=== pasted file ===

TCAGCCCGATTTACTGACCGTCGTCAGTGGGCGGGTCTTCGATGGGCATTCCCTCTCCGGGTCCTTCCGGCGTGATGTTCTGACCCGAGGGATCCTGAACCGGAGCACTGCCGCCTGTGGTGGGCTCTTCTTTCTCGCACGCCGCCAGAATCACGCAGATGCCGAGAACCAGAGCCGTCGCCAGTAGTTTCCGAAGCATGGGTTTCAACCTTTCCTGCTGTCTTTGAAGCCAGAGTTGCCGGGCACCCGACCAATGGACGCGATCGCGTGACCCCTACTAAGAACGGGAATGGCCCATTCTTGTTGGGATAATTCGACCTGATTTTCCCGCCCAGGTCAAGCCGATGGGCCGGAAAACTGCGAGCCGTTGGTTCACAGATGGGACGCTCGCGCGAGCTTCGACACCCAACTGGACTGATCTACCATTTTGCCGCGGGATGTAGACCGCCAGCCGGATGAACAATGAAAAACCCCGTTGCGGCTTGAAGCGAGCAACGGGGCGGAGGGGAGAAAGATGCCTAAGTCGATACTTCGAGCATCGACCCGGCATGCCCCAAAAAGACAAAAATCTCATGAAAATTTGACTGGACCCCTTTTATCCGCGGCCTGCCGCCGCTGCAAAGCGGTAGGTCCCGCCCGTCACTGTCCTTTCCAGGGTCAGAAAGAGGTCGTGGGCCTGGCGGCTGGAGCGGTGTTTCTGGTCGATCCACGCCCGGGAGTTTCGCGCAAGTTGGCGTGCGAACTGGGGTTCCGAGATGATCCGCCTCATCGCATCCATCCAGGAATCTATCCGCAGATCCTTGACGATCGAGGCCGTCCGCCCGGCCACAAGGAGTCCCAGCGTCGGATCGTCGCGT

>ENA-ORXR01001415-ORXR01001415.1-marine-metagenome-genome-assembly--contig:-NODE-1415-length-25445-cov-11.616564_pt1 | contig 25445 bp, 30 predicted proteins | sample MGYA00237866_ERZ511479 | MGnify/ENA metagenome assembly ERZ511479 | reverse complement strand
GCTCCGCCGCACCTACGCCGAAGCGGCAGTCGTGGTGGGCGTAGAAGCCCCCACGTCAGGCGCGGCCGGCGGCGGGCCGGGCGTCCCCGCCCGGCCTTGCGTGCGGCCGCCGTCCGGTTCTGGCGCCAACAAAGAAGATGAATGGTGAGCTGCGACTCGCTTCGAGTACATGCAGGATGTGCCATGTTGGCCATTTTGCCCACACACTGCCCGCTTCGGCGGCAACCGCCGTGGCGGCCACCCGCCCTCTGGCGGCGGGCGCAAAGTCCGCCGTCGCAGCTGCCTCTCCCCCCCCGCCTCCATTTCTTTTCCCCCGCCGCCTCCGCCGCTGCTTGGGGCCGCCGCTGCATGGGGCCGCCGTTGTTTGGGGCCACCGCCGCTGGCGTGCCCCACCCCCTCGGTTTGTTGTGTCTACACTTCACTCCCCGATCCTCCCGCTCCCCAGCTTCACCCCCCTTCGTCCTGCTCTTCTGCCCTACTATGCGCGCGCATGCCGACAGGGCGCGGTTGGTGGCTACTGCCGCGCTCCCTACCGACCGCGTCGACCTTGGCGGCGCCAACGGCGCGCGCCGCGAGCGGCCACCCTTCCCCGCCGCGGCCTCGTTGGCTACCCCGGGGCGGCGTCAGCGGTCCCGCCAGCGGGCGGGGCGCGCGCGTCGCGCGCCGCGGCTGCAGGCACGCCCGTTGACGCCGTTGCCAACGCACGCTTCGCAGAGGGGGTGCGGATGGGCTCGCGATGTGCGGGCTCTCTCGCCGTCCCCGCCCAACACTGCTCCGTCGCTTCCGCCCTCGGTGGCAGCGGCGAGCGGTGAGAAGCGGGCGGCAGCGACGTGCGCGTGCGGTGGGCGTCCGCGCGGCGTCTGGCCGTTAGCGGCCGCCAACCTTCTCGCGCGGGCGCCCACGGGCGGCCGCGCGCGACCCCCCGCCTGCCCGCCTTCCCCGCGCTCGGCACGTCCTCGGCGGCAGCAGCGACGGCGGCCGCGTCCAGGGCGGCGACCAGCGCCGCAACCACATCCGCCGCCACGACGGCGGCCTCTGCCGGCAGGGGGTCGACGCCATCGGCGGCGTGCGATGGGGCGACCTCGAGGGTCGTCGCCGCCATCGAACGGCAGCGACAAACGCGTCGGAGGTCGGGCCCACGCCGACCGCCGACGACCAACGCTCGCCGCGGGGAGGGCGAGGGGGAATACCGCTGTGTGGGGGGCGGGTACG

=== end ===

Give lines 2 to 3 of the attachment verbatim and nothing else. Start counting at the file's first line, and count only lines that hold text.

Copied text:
>ENA-ORXR01001415-ORXR01001415.1-marine-metagenome-genome-assembly--contig:-NODE-1415-length-25445-cov-11.616564_pt1 | contig 25445 bp, 30 predicted proteins | sample MGYA00237866_ERZ511479 | MGnify/ENA metagenome assembly ERZ511479 | reverse complement strand
GCTCCGCCGCACCTACGCCGAAGCGGCAGTCGTGGTGGGCGTAGAAGCCCCCACGTCAGGCGCGGCCGGCGGCGGGCCGGGCGTCCCCGCCCGGCCTTGCGTGCGGCCGCCGTCCGGTTCTGGCGCCAACAAAGAAGATGAATGGTGAGCTGCGACTCGCTTCGAGTACATGCAGGATGTGCCATGTTGGCCATTTTGCCCACACACTGCCCGCTTCGGCGGCAACCGCCGTGGCGGCCACCCGCCCTCTGGCGGCGGGCGCAAAGTCCGCCGTCGCAGCTGCCTCTCCCCCCCCGCCTCCATTTCTTTTCCCCCGCCGCCTCCGCCGCTGCTTGGGGCCGCCGCTGCATGGGGCCGCCGTTGTTTGGGGCCACCGCCGCTGGCGTGCCCCACCCCCTCGGTTTGTTGTGTCTACACTTCACTCCCCGATCCTCCCGCTCCCCAGCTTCACCCCCCTTCGTCCTGCTCTTCTGCCCTACTATGCGCGCGCATGCCGACAGGGCGCGGTTGGTGGCTACTGCCGCGCTCCCTACCGACCGCGTCGACCTTGGCGGCGCCAACGGCGCGCGCCGCGAGCGGCCACCCTTCCCCGCCGCGGCCTCGTTGGCTACCCCGGGGCGGCGTCAGCGGTCCCGCCAGCGGGCGGGGCGCGCGCGTCGCGCGCCGCGGCTGCAGGCACGCCCGTTGACGCCGTTGCCAACGCACGCTTCGCAGAGGGGGTGCGGATGGGCTCGCGATGTGCGGGCTCTCTCGCCGTCCCCGCCCAACACTGCTCCGTCGCTTCCGCCCTCGGTGGCAGCGGCGAGCGGTGAGAAGCGGGCGGCAGCGACGTGCGCGTGCGGTGGGCGTCCGCGCGGCGTCTGGCCGTTAGCGGCCGCCAACCTTCTCGCGCGGGCGCCCACGGGCGGCCGCGCGCGACCCCCCGCCTGCCCGCCTTCCCCGCGCTCGGCACGTCCTCGGCGGCAGCAGCGACGGCGGCCGCGTCCAGGGCGGCGACCAGCGCCGCAACCACATCCGCCGCCACGACGGCGGCCTCTGCCGGCAGGGGGTCGACGCCATCGGCGGCGTGCGATGGGGCGACCTCGAGGGTCGTCGCCGCCATCGAACGGCAGCGACAAACGCGTCGGAGGTCGGGCCCACGCCGACCGCCGACGACCAACGCTCGCCGCGGGGAGGGCGAGGGGGAATACCGCTGTGTGGGGGGCGGGTACG